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Tuesday, April 23, 2024
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HomeCulture WarSeventies telly, when Britain seemed a happier place

Seventies telly, when Britain seemed a happier place

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SINCE its inception, television, or perhaps more pertinently its programming, has had admirers and detractors across all demographics. What cannot be ignored however is the medium’s unique ability, in the words of Lord Reith, toinform, educate and entertain.

From the early days of one channel to the proliferation of satellite, streaming, pay-per-view, 24-hour programming and cable TV that we now have today, viewers have never had so much choice. Yet oddly, amongst this bounty of entertainment, one cannot shake the occasional feeling that more is sometimes less – the paradox of choice.

Looking back to the seventies TV was an undeniably meagre offering, yet it somehow captured viewers in a way that is lacking today. Natural history documentaries for example have come on in technological leaps and bounds. Aided by high-definition drone cameras, time lapse photography or lifelike model animals with incorporated cameras, viewers are transported to hitherto inaccessible places. Yet for me, despite their astonishing results, they fail to capture the real sense of wonder I felt while watching The Undersea World of Jacques Cousteau in which, from the boat Calypso, he brought the amazing oceanic world to your living room.

Half a century ago, the public’s appetite for police dramas was catered for largely by Z Cars, Softly Softly and Dixon of Dock Green. Jack Warner’s reassuring beat copper bidding us a convivial ‘evening all’ now seems as apposite as antimacassars and spats. Yet for many, he epitomised what for most of the population was the friendly, commonsense face of British policing. How times have changed.

In those far-off days, British scriptwriters hadn’t foreseen the need to bestow the unusual quirks or peccadilloes on their creations which are now de rigueur. If you were looking for that, you would watch the American Columbo played by Peter Falk, complete with shabby mac and old stogie. If that wasn’t esoteric enough, you could watch McCloud, where the seconded New Mexico Deputy Marshal, played by Dennis Weaver, dispensed law and order in New York while riding a horse. For me, growing up in the 70s, these programmes and American detective imports such as Ironside, Hawaii Five-O, Cannon, Kojak and McMillan & Wife seemed a world away from Newtown.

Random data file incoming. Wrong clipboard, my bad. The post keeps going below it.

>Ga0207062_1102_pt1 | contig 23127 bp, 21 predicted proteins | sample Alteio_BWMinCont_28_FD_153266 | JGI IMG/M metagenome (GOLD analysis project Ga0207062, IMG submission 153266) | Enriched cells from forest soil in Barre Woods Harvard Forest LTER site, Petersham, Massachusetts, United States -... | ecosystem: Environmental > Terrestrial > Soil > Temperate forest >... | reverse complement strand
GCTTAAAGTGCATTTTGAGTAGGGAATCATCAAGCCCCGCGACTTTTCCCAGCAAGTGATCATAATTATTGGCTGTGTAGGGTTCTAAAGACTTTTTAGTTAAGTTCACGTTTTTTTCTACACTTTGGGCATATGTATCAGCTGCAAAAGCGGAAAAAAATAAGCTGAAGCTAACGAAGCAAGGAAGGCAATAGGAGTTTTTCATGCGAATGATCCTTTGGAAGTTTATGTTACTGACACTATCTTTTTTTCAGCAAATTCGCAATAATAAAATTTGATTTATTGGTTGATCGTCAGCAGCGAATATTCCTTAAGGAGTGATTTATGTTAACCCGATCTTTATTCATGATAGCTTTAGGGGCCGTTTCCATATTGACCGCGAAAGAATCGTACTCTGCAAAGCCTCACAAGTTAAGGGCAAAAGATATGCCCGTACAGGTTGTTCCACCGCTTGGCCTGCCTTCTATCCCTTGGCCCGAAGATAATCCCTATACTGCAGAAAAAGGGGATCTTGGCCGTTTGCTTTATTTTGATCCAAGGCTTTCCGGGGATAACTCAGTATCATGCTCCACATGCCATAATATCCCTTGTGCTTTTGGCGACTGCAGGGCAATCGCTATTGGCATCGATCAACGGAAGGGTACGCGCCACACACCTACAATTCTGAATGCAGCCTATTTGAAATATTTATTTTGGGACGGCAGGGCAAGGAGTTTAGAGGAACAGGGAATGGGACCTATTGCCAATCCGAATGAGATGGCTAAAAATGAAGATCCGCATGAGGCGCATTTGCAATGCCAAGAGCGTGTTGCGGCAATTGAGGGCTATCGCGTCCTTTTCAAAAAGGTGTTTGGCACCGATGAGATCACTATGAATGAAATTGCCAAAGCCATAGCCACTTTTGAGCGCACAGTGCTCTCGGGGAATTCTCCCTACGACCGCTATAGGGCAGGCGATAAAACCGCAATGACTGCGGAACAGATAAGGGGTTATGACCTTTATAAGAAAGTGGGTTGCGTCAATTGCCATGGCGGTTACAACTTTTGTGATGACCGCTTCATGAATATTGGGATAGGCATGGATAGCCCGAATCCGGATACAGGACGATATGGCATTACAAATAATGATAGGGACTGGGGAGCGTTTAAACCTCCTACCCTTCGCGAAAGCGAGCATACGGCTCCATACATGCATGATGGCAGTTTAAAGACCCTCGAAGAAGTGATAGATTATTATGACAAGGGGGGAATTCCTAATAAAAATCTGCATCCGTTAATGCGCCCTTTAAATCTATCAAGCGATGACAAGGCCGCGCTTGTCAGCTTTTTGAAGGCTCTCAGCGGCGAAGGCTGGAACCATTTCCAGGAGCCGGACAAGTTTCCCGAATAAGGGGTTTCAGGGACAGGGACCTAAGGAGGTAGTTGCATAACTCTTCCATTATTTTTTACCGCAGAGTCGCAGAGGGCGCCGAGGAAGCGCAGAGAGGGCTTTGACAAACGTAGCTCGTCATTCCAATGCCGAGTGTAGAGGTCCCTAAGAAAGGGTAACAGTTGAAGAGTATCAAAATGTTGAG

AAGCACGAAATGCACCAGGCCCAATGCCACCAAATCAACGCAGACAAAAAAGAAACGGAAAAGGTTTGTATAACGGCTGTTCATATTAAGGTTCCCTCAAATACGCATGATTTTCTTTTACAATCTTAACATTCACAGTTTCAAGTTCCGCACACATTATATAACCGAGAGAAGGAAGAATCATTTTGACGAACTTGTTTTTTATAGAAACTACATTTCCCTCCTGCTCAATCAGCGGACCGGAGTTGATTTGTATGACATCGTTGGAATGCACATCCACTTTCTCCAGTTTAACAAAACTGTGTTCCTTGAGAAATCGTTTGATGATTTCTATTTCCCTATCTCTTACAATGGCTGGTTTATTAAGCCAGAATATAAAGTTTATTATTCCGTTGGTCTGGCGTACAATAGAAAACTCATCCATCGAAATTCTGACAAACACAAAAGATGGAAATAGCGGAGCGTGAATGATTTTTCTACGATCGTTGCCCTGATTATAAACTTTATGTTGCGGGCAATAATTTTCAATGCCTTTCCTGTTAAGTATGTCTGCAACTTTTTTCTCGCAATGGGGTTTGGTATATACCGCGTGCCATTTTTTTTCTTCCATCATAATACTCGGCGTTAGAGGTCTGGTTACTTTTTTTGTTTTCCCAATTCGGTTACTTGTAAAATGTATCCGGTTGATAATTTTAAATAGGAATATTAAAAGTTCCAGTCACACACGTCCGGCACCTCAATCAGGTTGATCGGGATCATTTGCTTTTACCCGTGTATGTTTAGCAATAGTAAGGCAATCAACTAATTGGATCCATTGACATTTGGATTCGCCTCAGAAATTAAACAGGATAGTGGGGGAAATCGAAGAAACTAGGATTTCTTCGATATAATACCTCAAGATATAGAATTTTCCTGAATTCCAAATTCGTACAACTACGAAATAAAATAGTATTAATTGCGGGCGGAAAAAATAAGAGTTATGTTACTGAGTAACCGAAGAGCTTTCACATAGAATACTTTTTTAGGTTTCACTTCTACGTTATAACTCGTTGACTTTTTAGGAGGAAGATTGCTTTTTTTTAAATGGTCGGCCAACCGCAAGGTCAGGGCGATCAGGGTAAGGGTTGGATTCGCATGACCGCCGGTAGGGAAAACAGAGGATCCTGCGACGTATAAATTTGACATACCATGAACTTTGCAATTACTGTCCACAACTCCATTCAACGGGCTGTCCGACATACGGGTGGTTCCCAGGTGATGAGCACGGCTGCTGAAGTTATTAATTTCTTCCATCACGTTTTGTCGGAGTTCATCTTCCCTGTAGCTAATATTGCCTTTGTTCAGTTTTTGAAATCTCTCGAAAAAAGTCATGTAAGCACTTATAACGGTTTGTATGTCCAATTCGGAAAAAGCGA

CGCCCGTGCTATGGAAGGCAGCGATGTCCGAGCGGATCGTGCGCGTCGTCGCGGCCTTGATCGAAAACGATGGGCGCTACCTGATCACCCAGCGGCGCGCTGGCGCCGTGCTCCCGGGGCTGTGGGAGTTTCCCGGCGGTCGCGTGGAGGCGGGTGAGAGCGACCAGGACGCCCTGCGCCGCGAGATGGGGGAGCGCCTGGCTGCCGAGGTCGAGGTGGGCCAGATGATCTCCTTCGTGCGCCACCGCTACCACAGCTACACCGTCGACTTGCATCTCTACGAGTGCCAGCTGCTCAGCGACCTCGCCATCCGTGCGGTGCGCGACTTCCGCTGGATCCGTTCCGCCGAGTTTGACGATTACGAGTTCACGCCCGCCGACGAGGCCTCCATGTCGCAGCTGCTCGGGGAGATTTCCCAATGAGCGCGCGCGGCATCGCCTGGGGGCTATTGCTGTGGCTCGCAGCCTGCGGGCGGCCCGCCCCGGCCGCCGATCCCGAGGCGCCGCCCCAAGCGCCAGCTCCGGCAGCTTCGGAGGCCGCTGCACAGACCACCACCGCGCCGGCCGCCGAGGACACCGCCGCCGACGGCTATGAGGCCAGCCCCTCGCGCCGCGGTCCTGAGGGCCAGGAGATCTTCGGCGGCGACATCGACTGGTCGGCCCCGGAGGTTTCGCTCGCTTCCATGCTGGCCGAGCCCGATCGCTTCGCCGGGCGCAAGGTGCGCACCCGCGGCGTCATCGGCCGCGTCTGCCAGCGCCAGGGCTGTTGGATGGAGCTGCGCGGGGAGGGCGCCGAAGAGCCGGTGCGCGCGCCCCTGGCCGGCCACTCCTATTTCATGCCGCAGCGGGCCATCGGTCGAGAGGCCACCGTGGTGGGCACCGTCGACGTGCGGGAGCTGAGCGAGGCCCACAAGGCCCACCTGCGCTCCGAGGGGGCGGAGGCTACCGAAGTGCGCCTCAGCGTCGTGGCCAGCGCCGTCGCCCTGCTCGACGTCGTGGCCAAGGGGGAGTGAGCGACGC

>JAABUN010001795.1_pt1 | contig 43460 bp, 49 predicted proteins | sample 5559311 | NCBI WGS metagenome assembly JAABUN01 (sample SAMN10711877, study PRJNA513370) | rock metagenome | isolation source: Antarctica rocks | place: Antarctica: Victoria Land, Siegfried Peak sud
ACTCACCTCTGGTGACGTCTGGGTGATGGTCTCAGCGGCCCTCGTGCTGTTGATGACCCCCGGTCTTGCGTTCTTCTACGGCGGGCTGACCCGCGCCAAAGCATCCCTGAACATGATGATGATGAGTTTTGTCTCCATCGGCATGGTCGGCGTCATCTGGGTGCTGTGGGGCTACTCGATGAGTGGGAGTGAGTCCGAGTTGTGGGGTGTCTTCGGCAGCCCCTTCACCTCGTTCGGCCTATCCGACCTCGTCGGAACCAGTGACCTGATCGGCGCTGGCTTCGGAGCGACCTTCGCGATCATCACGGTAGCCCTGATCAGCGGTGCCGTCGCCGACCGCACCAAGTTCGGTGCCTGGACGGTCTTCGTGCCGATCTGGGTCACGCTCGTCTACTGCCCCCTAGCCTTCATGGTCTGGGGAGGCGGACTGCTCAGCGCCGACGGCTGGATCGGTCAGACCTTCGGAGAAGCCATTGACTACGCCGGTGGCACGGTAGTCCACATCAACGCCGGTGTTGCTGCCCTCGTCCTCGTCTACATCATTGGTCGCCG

There were of course other genres to keep both adults and children engaged. Talent shows had none of the razzamatazz that children of today are used to, nor indeed premium rate phone lines. Opportunity Knocks, hosted by the somewhat oleaginous Hughie Green, was the X Factor of its day. Looking back now at the sets and the clapometer, it looks prehistoric – yet it was a big hit and, for many, required viewing.

Current affairs were catered for by programmes such as Man Alive and Panorama. I remember clearly a tragic 1971 Man Alive entitled Gale is Dead, a desperately sad tale of a 19-year-old girl destroyed by drugs.

For those who enjoyed quizzes or panel game shows there was the wonderful Call My Bluff on BBC2 hosted by Robert Robinson, who seemed perpetually pleased with himself. Pitting two teams of three led by Frank Muir and Paddy Campbell, it was an absolute pleasure to watch. The effortless humour and genuine fun, as individuals took turns to define words such as queach, strongle, ablewhacket, hickboo, jargoon, zurf, morepork, and jirble made for relaxed viewing.

That was up there with Face the Music hosted by Joseph Cooper, a quiz for music-lovers without scoring or winners. TCW readers might remember the dummy keyboard round, where guests were challenged to identify a piece of music simply by watching Cooper hammering away at a wooden keyboard. One now can imagine a commissioning editor’s response if presented with a format such as this: too elitist and non-inclusive. That would no doubt apply equally to Robert Robinson’s other show Ask the Family.

Recalling these shows, and I admit there may be an element of rose-tinted spectacles to it, it seemed a happier time.

They say that TV is like holding a mirror up to society: as a medium it reflects manners, mores and attitudes. Britain in the seventies seemed a somewhat better place despite the obvious issues that bedevilled it. I wonder what the current diet that spews forth from the gogglebox and passes as entertainment says about Great Britain now?

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Alexander McKibbin
Alexander McKibbin
Alexander McKibbin is a retired media executive who worked across domestic and international media.

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